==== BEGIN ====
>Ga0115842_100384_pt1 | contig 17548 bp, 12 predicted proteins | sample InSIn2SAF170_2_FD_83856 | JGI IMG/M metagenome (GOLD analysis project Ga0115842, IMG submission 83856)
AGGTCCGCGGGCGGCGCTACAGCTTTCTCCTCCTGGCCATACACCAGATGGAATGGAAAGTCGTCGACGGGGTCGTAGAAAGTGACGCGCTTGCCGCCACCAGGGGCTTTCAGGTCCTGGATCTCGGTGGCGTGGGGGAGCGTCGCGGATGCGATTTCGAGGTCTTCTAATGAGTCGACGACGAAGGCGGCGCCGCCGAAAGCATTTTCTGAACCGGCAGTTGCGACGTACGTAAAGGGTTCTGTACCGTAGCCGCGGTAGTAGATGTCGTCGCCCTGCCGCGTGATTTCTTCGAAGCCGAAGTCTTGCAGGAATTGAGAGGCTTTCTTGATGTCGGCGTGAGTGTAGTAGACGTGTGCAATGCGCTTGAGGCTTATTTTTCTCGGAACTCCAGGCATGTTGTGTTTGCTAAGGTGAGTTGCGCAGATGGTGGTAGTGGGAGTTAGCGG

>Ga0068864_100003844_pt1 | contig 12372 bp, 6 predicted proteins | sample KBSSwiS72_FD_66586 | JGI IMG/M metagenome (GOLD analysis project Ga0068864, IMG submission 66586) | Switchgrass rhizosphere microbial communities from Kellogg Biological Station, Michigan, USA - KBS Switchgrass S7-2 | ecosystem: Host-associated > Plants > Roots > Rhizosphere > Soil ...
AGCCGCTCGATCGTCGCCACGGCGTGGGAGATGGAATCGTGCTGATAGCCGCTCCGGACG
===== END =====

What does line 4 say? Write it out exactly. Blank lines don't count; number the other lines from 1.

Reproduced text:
AGCCGCTCGATCGTCGCCACGGCGTGGGAGATGGAATCGTGCTGATAGCCGCTCCGGACG